Now, we use forward kinematics to visualize robot’s body in Java. The pedestal is directly rendered in frame {0} (WORLD), which is the default coordinate system of Java’s virtual 3D scene. As the first link resides in frame {1}, we need to transform the geometry of the link before drawing it in the frame {0}:

    $$ \begin{bmatrix} x'\\ y'\\ z' \\ 1 \\ \end{bmatrix} = {^{0}_{1}T} \begin{bmatrix} x\\ y\\ z\\ 1 \\ \end{bmatrix} $$

where x, y, z are the coordinates of the vertices of the link’s geometry, relative to itself (the link’s bottom center is located at (0,0,0)); while x’, y’, z’ are the coordinates of the link in the frame {0}, so we can render all the vertices (x’, y’, z’) in {0} correctly.

The vertices of the second link are given by

    $$ \begin{bmatrix} x'\\ y'\\ z' \\ 1 \\ \end{bmatrix} = {^{0}_{1}T}\;{^{1}_{2}T} \begin{bmatrix} x\\ y\\ z\\ 1 \\ \end{bmatrix} $$

Likewise for other succeeding links. Finally, the position of the flange (the sixth link) would be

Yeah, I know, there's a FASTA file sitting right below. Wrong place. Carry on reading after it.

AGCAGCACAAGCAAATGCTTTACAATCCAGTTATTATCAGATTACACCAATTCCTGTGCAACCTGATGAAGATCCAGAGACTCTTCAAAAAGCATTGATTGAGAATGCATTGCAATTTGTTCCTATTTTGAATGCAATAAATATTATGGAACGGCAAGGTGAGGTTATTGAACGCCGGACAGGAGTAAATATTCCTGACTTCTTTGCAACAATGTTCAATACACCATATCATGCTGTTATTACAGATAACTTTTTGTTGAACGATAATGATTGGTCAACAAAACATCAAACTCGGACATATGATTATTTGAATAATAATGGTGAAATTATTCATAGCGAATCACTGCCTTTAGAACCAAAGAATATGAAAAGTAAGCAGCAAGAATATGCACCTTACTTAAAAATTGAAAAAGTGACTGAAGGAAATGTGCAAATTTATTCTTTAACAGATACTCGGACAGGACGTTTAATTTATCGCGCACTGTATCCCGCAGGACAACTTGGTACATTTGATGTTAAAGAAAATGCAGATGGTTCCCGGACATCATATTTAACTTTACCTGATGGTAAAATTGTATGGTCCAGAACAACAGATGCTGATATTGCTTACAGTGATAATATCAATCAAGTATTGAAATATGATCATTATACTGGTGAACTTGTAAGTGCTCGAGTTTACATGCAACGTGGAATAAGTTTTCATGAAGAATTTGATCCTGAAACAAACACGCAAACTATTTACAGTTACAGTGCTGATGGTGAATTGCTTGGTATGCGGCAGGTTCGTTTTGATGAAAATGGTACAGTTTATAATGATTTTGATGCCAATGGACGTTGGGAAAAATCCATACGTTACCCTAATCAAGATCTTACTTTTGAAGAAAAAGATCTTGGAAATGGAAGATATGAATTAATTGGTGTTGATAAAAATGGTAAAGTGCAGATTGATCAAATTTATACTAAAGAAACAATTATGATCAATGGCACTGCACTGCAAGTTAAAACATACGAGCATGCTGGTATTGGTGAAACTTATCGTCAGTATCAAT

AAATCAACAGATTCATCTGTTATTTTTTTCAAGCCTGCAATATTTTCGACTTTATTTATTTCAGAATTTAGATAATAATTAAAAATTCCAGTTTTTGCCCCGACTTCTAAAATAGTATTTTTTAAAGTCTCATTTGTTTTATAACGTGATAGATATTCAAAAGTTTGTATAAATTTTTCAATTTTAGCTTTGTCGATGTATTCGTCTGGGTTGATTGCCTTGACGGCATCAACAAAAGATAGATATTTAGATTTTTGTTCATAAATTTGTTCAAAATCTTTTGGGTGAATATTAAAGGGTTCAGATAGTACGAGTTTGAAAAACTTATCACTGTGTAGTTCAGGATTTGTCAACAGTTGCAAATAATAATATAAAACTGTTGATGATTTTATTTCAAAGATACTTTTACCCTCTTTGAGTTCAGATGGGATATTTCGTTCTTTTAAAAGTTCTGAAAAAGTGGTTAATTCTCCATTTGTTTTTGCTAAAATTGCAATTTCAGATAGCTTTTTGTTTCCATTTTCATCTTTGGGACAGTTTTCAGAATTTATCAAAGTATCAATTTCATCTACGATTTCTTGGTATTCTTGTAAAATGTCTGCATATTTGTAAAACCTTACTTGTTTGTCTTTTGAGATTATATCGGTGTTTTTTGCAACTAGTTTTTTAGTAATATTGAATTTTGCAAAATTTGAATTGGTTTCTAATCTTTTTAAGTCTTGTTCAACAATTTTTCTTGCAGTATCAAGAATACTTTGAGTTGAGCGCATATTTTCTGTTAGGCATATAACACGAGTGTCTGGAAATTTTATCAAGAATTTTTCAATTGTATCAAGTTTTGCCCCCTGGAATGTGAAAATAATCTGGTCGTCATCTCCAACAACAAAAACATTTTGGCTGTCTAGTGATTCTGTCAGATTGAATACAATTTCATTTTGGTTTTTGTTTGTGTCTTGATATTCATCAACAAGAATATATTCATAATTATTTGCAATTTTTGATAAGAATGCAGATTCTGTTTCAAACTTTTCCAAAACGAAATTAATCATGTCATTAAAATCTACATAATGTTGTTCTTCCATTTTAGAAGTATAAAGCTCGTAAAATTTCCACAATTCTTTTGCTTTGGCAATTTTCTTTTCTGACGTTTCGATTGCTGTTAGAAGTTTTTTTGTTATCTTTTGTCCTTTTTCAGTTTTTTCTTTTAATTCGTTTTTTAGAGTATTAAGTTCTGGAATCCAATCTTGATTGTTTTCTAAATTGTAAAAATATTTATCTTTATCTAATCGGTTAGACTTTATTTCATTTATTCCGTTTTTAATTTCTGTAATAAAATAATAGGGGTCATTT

$$ \begin{bmatrix} x'\\ y'\\ z' \\ 1 \\ \end{bmatrix} = {^{0}_{6}T} \begin{bmatrix} x\\ y\\ z\\ 1 \\ \end{bmatrix} $$

As such, one can visualize the links one by one using the transformation matrices ^{0}_{i}T for i=1, 2,…6:

displayKuka2

DisplayKuka (dependencies: Processing and Peasycam) demonstrates the forward kinematics using a 3D model of KR6 R900. Please download the 3D model (and unzip) and place it in the bin folder (Eclipse).

Our Robot class provides the function double[][] forward(double[] ts) whose input is the joint angles in radius, and output is the matrix ^{0}_{6}T.

Another function double[][][] forwardSequence(double[] ts) returns the six matrices: ^{0}_{1}T, ^{0}_{2}T, ^{0}_{3}T, ^{0}_{4}T, ^{0}_{5}T, and ^{0}_{6}T.

3. BASE & TOOL
XYZABC and transformation matrix are two exchangeable representations of transformations (methods for conversion can be found in the LA class). When navigating to Start-up / Calibrate / BASE (or TOOL) / Numeric input, we can see the BASE or the TOOL represented by XYZABC, which is equivalent to the matrix representation.
tool_robot_base

^{0}_{b}T denotes the BASE frame relative to WORLD. Regarding the tool as the 7th link, we denote the TOOL frame (relative to FLANGE) as ^{6}_{7}T, as a result:

    $$ {^{0}_{b}T}\;\;{^{b}_{7}T} = {^{0}_{6}T} \;\; {^{6}_{7}T} $$

    $$ {^{b}_{7}T} = \left( ^{0}_{b}T \right)^{-1} {^{0}_{6}T} \;\; {^{6}_{7}T} $$